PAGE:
All Things Considered

Weekdays at 4pm

Since its debut in 1971, this afternoon radio newsmagazine has delivered in-depth reporting and transformed the way listeners understand current events and view the world. Heard by almost 13 million* people on nearly 700 radio stations each week, All Things Considered is one of the most popular programs in America.

Every weekday, hosts Melissa Block , Robert Siegel, and Audie Cornish present breaking news mixed with compelling analysis, insightful commentaries, interviews, and special -- sometimes quirky -- features.

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Children's Health
2:22 pm
Mon March 10, 2014

Casinos, Sites Of Excess, Might Actually Help Families Slim Down

Originally published on Mon March 10, 2014 5:59 pm

Transcript

MELISSA BLOCK, HOST:

When you think about casinos, you probably think about excess: smoke-filled rooms, too much alcohol, and endless buffets filled with piles of high-fat and high sugar foods.

But as NPR's Patti Neighmond reports, a new study suggests casinos may actually have a health benefit for children who live in nearby communities.

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Latin America
2:22 pm
Mon March 10, 2014

Drug Cartel Boss Dies A Second Time

Originally published on Tue March 11, 2014 7:34 am

Transcript

MELISSA BLOCK, HOST:

From NPR News, this is ALL THINGS CONSIDERED. I'm Melissa Block.

ROBERT SIEGEL, HOST:

And I'm Robert Siegel.

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Around the Nation
2:22 pm
Mon March 10, 2014

Social Distrust Blooms Among Millennials, But Where Are Its Roots?

Originally published on Mon March 10, 2014 5:59 pm

A Pew Study finds that the milliennial generation has a low level of social trust. There are several possible causes for this distrust, including a skewed social media culture and a faltering economy.

Science
4:32 pm
Sun March 9, 2014

The '60s Are Gone, But Psychedelic Research Trip Continues

A volunteer participates in LSD research in Viejas, Calif., in 1966. Researchers are continuing work with psychedelics today, despite barriers, saying there are potential medical benefits.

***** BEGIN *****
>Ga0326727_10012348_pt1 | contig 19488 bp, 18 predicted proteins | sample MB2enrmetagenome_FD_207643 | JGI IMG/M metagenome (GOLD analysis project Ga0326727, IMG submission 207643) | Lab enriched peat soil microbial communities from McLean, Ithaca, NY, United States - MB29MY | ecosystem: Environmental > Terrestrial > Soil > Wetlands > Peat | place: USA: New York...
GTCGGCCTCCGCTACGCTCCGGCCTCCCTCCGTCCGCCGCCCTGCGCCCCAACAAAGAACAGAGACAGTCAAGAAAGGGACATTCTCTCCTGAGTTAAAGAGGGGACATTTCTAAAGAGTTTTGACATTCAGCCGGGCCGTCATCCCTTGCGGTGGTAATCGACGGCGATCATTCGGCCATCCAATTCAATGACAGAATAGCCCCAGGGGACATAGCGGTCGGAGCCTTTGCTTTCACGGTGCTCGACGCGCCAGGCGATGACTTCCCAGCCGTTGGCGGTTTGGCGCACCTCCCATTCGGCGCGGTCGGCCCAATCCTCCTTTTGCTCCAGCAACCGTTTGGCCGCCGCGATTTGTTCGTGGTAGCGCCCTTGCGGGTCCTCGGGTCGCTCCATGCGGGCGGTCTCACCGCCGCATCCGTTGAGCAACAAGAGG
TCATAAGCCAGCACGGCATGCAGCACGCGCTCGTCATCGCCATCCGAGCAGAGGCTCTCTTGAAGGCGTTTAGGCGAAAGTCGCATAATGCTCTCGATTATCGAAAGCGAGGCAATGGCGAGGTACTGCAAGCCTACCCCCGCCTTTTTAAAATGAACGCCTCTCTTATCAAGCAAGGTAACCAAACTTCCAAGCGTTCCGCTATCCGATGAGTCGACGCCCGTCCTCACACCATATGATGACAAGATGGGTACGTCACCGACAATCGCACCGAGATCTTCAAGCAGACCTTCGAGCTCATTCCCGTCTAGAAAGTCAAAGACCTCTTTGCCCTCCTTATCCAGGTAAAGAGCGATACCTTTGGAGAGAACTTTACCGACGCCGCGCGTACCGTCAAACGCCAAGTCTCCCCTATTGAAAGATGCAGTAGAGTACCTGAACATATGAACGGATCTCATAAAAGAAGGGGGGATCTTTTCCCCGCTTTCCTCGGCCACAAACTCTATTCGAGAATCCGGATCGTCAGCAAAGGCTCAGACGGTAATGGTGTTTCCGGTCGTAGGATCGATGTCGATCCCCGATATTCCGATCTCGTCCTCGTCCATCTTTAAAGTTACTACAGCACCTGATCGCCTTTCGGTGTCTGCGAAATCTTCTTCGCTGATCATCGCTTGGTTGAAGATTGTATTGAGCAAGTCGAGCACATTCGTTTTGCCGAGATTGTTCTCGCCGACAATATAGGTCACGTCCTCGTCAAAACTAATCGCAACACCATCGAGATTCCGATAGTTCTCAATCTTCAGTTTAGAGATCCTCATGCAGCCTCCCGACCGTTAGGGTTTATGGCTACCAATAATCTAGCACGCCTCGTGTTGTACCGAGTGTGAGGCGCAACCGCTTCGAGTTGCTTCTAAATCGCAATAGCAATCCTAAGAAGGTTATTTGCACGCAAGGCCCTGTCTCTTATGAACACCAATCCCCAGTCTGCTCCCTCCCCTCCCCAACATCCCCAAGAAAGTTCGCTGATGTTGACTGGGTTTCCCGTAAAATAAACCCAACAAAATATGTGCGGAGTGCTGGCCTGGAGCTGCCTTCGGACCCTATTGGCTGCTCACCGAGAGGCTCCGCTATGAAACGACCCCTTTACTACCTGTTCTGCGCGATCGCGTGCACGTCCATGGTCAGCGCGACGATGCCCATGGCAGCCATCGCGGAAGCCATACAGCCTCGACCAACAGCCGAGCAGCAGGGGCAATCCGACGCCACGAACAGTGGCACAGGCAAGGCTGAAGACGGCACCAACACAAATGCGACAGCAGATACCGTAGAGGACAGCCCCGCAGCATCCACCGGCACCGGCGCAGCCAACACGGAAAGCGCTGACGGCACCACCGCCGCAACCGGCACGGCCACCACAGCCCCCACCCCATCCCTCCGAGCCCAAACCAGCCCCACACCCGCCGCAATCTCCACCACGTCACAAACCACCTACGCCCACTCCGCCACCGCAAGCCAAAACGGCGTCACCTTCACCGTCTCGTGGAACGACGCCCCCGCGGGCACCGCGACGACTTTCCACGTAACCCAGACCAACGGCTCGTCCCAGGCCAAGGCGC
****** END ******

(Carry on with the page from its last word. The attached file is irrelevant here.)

AP

Originally published on Mon March 10, 2014 8:00 am

In 1966, psychedelic drug advocate and former Harvard professor Timothy Leary appeared on the Merv Griffin Show.

"I'm in the unfortunate situation of being about 20 years ahead of my time," Leary said. When asked how many times he'd taken LSD, he answered 311. The audience gasped.

Leary was fired for experimenting with psychedelics on undergraduates, and before long, LSD was classified as a Schedule I drug, meaning it had "no known medical use." Research on the medical uses of LSD and other psychedelics came to a halt.

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Asia
3:23 pm
Sun March 9, 2014

China's Crackdown On Corruption Opens Door To Abuse

Zhou Wangyan says his leg was broken by interrogators in China's secretive detention center in fall 2012. In January 2014, he still uses crutches to stand.
Andy Wong AP

Originally published on Sun March 9, 2014 5:00 pm

Chinese President Xi Jinping has made it a priority to eliminate corruption within the Chinese Communist Party.

"The [Communist Party] desperately wants the appearance of cracking down hard on corruption because they understand that rampant corruption is threatening the party's legitimacy," says Associated Press reporter Gillian Wong.

In a story published Sunday, Wong uncovers how that crackdown on corruption has led to another problem: abuse and torture of party officials.

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World
3:23 pm
Sun March 9, 2014

Keeping The French Language Alive In Quebec